Hjalmar Schacht was a prominent economist, financial expert and politician from Germany. He is perhaps best known for managing to find a solution to withstand the impending inflation which jeopardized the existence of the Weimar Republic in 1923.
Schacht was born on 22nd January, 1877, in Tingleff, Schleswig. He received his early education from a high school in Berlin, after which he sought to pursue medical studies at Kiel. Schachts’s educational interests were diversified; his endeavors saw him study German philosophy in Berlin and go to Munich to explore the field of political science. This particular inclination is best explained via his eventual career path, which was geared toward economics, a discipline not constituting his educational background. It was only until he entered his doctorate studies that he got a taste of economics, the field in which he received his degree.
Schacht entry in to the corporate world was made via Dresdner Bank, which he joined in 1903. Five years down the road, he became deputy director. However, Schacht later jumped ship to the National Bank of Germany. His competency in the banking field was rewarded as he was made director at the company in 1916 when he only 36 years old. However, one of his most stern tests arrived in 1923 when Schacht had to manage the hyperinflation which manifested across Weimar Germany in 1923. As Currency Commissioner, Schacht was responsible for protecting the savings of the people which were diminishing, and he did so effectively with the implementation of the Retenmark. In doing so, he put in late shifts at the office and put his health at risk in the process.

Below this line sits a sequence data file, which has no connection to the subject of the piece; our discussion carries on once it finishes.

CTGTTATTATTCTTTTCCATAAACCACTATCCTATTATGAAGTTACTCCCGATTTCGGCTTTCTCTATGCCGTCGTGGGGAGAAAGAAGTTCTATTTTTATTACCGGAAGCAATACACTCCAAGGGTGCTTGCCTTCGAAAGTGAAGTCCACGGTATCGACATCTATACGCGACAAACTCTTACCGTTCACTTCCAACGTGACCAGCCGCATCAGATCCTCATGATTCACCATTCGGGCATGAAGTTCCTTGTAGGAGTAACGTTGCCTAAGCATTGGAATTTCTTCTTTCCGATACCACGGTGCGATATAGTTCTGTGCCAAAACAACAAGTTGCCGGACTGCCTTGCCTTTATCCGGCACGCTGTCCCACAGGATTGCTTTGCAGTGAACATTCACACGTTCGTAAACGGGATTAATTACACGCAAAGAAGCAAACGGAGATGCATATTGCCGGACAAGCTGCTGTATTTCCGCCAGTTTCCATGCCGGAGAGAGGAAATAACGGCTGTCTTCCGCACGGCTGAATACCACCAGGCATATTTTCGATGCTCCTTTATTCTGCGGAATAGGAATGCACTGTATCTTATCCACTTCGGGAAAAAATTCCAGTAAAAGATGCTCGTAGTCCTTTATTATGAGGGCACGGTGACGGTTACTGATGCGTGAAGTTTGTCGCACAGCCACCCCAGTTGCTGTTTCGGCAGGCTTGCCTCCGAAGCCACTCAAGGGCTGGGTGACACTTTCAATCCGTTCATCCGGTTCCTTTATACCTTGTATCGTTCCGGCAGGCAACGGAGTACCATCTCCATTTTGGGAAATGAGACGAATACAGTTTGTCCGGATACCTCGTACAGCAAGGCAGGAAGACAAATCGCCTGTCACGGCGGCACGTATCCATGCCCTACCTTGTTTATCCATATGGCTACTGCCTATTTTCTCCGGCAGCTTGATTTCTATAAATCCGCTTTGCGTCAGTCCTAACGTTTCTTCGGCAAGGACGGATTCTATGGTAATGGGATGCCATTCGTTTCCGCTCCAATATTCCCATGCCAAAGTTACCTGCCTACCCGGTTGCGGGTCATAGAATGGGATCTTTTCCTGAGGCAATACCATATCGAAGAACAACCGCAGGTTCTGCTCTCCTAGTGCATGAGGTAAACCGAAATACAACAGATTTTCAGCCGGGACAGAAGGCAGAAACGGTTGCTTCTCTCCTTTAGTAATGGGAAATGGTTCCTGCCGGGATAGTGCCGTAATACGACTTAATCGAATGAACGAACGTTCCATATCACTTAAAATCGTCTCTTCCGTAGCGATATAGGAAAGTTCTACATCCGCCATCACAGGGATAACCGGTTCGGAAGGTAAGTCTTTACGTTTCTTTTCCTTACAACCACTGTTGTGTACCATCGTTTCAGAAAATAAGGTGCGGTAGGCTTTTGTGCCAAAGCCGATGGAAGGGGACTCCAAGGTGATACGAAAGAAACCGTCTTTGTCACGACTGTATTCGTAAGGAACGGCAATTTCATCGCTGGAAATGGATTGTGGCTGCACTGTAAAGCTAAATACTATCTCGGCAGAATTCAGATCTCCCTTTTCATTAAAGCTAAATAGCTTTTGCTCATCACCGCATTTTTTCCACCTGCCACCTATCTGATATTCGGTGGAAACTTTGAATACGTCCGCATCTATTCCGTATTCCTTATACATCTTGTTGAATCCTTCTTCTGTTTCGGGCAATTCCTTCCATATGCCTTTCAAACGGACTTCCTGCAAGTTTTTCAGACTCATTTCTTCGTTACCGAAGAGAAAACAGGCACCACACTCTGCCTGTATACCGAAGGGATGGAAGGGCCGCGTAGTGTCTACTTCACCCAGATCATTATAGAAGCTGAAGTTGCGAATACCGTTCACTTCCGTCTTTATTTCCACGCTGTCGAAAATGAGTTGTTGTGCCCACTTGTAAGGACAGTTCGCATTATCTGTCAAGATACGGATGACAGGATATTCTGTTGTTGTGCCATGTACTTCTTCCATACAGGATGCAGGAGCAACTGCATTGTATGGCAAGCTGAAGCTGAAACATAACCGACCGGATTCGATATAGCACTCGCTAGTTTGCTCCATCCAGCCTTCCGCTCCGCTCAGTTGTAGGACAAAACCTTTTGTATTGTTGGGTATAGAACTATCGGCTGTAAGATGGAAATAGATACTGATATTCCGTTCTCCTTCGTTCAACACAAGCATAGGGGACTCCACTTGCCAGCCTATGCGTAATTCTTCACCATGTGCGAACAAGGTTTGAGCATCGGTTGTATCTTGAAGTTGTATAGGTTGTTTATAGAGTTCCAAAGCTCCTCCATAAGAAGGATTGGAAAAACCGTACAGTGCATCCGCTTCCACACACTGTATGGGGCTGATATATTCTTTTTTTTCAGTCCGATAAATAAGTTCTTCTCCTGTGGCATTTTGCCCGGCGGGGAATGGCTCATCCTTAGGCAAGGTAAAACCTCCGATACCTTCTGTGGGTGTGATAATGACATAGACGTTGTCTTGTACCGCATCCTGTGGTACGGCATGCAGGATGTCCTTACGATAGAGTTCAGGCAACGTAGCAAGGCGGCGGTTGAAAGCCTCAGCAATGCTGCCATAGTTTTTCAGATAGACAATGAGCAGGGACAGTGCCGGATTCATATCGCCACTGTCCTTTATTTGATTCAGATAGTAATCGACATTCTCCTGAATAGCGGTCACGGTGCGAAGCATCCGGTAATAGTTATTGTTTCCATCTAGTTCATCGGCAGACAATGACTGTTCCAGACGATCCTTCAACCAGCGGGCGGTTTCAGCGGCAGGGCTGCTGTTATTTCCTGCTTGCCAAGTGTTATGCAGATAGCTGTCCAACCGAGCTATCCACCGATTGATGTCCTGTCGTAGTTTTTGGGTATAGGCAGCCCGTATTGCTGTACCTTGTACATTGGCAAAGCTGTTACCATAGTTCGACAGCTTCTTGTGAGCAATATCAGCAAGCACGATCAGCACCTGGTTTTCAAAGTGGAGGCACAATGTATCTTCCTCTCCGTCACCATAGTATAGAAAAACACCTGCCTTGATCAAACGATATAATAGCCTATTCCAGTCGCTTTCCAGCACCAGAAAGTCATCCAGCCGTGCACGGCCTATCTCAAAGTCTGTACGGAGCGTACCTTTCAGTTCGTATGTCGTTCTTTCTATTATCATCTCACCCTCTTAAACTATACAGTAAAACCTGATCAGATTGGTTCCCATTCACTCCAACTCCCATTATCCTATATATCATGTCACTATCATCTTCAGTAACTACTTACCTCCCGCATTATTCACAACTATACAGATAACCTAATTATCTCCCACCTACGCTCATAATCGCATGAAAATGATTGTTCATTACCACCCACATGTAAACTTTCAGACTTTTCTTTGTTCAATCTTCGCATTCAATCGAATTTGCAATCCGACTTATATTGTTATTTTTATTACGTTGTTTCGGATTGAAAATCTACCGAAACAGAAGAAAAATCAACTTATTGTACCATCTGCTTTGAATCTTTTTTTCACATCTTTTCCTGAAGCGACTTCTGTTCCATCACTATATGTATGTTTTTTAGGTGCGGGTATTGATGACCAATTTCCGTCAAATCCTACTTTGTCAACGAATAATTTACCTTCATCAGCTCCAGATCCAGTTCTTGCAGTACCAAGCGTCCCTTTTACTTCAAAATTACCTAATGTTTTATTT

In December 1923, Schacht was made President of the Reichsbank which was widely considered the top financial institution in Germany. This was largely in light of the manner in which he successfully dealt with the inflationary pressures facing the country, resulting in his burgeoning reputation as a fixer of macroeconomic problems. However, his stay at the organization lasted only until 1930, when a disagreement over the specificities of the Young Plan was followed by Schacht’s resignation from office. Schacht primary objection to the plan was the fact that he didn’t consider it to be a mutually negotiated agreement, as he believed that the American’s had designed it in a manner which furthered their interests.
Even though Hjalmar Schacht played a significant role in the creation of the German Democratic Party, he was a staunch monarchist. He claimed that Germany would only possess a strong government and a prosperous economy if it possessed a powerful leader, which is why he extended his support to Adolf Hitler. Schacht helped solidify Hitler’s regime and enhance his influence by getting him acquainted with business tycoons and other affluent industrialists. His efforts were eventually rewarded, as Hitler made Schacht the Minsiter of Economics in Reich. His tenure lasted within the years 1934 and 1937, and Schacht successfully managed inflation again, facilitated the construction of infrastructure, and serviced foreign currency deficits during this period. He was also inducted in to the Nazi Party (NSDAP) as an honorary member, and received the Golden Swastika in January 1937.
Schacht however, eventually had a falling out with Hitler over the policies of his regime. He constituted a movement against Hitler in an attempt to resist his policies, an activity which lead to a number charges later on. Relinquished from all state positions, Schacht created his own private banking house in 1953 which was based in Dusseldorf. He passed away on 3rd June, 1970, in Munich.